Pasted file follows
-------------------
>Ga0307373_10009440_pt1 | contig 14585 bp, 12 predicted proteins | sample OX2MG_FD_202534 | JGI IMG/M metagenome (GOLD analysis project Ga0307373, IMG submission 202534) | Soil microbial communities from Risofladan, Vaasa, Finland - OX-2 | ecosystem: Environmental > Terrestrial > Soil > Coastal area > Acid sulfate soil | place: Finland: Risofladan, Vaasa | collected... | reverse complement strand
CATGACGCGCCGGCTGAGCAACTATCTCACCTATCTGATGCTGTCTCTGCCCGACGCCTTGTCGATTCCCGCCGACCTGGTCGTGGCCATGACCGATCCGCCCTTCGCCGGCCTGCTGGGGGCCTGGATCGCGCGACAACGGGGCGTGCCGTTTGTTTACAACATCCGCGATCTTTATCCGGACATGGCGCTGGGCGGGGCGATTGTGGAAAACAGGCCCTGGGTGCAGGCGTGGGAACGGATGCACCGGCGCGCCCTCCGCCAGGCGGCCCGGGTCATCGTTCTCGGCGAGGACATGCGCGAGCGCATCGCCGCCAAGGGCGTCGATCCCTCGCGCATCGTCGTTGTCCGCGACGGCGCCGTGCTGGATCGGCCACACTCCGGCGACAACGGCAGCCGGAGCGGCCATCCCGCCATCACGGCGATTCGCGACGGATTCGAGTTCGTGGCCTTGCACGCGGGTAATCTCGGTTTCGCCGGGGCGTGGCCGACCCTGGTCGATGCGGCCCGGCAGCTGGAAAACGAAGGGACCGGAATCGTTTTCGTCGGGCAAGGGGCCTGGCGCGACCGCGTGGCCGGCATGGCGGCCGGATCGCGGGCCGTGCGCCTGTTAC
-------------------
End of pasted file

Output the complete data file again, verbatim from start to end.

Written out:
>Ga0307373_10009440_pt1 | contig 14585 bp, 12 predicted proteins | sample OX2MG_FD_202534 | JGI IMG/M metagenome (GOLD analysis project Ga0307373, IMG submission 202534) | Soil microbial communities from Risofladan, Vaasa, Finland - OX-2 | ecosystem: Environmental > Terrestrial > Soil > Coastal area > Acid sulfate soil | place: Finland: Risofladan, Vaasa | collected... | reverse complement strand
CATGACGCGCCGGCTGAGCAACTATCTCACCTATCTGATGCTGTCTCTGCCCGACGCCTTGTCGATTCCCGCCGACCTGGTCGTGGCCATGACCGATCCGCCCTTCGCCGGCCTGCTGGGGGCCTGGATCGCGCGACAACGGGGCGTGCCGTTTGTTTACAACATCCGCGATCTTTATCCGGACATGGCGCTGGGCGGGGCGATTGTGGAAAACAGGCCCTGGGTGCAGGCGTGGGAACGGATGCACCGGCGCGCCCTCCGCCAGGCGGCCCGGGTCATCGTTCTCGGCGAGGACATGCGCGAGCGCATCGCCGCCAAGGGCGTCGATCCCTCGCGCATCGTCGTTGTCCGCGACGGCGCCGTGCTGGATCGGCCACACTCCGGCGACAACGGCAGCCGGAGCGGCCATCCCGCCATCACGGCGATTCGCGACGGATTCGAGTTCGTGGCCTTGCACGCGGGTAATCTCGGTTTCGCCGGGGCGTGGCCGACCCTGGTCGATGCGGCCCGGCAGCTGGAAAACGAAGGGACCGGAATCGTTTTCGTCGGGCAAGGGGCCTGGCGCGACCGCGTGGCCGGCATGGCGGCCGGATCGCGGGCCGTGCGCCTGTTAC